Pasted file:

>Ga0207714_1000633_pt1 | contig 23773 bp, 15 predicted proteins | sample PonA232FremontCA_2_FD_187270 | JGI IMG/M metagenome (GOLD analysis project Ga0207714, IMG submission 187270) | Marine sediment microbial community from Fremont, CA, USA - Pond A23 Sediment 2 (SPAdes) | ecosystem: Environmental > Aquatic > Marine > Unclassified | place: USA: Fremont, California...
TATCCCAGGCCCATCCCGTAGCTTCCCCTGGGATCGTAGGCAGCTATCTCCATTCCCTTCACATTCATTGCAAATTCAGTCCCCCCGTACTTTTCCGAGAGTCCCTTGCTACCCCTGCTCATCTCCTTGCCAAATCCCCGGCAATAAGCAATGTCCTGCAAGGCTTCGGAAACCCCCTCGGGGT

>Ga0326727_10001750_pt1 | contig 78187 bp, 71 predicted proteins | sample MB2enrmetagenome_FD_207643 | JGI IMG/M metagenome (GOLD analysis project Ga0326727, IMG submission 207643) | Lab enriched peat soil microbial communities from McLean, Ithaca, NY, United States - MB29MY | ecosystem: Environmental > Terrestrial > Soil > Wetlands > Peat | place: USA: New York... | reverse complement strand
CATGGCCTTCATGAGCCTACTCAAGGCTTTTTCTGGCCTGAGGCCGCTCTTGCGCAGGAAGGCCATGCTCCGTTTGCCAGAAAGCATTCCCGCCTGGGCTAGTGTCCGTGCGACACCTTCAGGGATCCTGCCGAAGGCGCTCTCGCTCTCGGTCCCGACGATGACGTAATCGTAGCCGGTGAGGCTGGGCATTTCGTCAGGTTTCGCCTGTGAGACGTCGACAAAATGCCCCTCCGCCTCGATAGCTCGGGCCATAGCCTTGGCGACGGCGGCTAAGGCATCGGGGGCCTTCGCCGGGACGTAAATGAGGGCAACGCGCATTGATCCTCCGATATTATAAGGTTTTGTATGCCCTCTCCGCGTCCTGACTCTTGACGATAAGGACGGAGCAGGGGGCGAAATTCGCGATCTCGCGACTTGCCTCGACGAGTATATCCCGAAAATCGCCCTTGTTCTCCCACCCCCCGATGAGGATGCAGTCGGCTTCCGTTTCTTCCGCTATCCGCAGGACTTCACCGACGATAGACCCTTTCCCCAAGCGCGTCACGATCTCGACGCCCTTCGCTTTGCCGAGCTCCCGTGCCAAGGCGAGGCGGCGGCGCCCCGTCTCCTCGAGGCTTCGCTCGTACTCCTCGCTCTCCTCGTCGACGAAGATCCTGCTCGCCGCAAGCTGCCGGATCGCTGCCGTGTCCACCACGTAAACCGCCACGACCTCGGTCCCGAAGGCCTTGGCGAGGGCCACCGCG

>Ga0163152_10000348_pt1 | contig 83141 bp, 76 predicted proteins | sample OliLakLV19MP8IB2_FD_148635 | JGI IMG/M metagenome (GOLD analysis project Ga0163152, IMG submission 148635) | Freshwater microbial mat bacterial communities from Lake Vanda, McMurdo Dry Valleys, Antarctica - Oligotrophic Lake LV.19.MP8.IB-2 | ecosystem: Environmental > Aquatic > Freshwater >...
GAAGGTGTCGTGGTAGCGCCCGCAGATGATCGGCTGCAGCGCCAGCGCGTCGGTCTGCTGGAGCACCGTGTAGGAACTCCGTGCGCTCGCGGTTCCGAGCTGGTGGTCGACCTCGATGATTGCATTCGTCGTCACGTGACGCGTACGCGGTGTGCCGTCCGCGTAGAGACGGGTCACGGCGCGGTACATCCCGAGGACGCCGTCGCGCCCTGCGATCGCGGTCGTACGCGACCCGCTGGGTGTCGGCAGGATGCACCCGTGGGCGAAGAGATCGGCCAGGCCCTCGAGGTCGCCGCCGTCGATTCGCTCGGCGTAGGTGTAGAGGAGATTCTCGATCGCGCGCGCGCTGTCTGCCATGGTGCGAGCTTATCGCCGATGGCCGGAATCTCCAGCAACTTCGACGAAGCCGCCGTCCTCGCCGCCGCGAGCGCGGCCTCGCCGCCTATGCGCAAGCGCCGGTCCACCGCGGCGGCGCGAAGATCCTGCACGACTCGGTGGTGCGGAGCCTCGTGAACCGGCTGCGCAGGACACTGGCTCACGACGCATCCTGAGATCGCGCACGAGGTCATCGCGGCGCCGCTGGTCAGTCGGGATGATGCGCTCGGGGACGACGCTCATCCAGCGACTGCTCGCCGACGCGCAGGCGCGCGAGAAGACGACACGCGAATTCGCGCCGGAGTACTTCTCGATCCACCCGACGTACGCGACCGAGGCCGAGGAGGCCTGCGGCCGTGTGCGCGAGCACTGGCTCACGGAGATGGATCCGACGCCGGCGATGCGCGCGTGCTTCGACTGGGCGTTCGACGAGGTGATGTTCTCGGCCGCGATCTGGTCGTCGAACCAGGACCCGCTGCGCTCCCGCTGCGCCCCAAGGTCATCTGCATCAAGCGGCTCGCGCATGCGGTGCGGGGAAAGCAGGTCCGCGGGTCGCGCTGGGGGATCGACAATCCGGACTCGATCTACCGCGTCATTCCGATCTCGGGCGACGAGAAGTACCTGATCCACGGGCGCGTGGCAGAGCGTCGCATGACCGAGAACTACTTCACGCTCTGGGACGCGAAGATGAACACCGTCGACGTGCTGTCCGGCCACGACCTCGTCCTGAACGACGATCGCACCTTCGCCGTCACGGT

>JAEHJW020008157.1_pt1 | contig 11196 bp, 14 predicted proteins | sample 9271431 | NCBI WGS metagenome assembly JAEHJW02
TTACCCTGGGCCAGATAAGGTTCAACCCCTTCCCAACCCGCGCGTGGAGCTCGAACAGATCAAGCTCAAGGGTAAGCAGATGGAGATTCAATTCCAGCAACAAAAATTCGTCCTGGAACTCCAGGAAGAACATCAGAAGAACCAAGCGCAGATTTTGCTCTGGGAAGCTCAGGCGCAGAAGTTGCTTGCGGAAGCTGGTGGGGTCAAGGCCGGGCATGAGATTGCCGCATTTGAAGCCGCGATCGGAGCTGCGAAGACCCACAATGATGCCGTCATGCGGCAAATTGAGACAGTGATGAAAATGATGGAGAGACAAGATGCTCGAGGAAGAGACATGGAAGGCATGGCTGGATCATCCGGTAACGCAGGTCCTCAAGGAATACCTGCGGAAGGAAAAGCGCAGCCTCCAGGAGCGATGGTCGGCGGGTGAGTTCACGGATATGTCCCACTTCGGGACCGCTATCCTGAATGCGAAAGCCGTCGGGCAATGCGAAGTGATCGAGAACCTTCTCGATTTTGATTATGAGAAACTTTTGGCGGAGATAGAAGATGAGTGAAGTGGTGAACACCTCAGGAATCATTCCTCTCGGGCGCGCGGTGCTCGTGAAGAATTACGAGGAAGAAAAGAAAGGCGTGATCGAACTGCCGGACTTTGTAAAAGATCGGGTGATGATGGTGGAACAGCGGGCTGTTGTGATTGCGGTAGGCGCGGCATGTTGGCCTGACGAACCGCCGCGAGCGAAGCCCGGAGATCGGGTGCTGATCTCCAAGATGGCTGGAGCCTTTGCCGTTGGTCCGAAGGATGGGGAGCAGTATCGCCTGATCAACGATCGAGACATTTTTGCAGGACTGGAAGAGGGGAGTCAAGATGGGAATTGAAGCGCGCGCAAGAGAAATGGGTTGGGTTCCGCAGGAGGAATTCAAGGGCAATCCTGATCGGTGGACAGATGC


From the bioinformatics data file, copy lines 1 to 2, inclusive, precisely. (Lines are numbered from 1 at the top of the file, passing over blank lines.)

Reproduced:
>Ga0207714_1000633_pt1 | contig 23773 bp, 15 predicted proteins | sample PonA232FremontCA_2_FD_187270 | JGI IMG/M metagenome (GOLD analysis project Ga0207714, IMG submission 187270) | Marine sediment microbial community from Fremont, CA, USA - Pond A23 Sediment 2 (SPAdes) | ecosystem: Environmental > Aquatic > Marine > Unclassified | place: USA: Fremont, California...
TATCCCAGGCCCATCCCGTAGCTTCCCCTGGGATCGTAGGCAGCTATCTCCATTCCCTTCACATTCATTGCAAATTCAGTCCCCCCGTACTTTTCCGAGAGTCCCTTGCTACCCCTGCTCATCTCCTTGCCAAATCCCCGGCAATAAGCAATGTCCTGCAAGGCTTCGGAAACCCCCTCGGGGT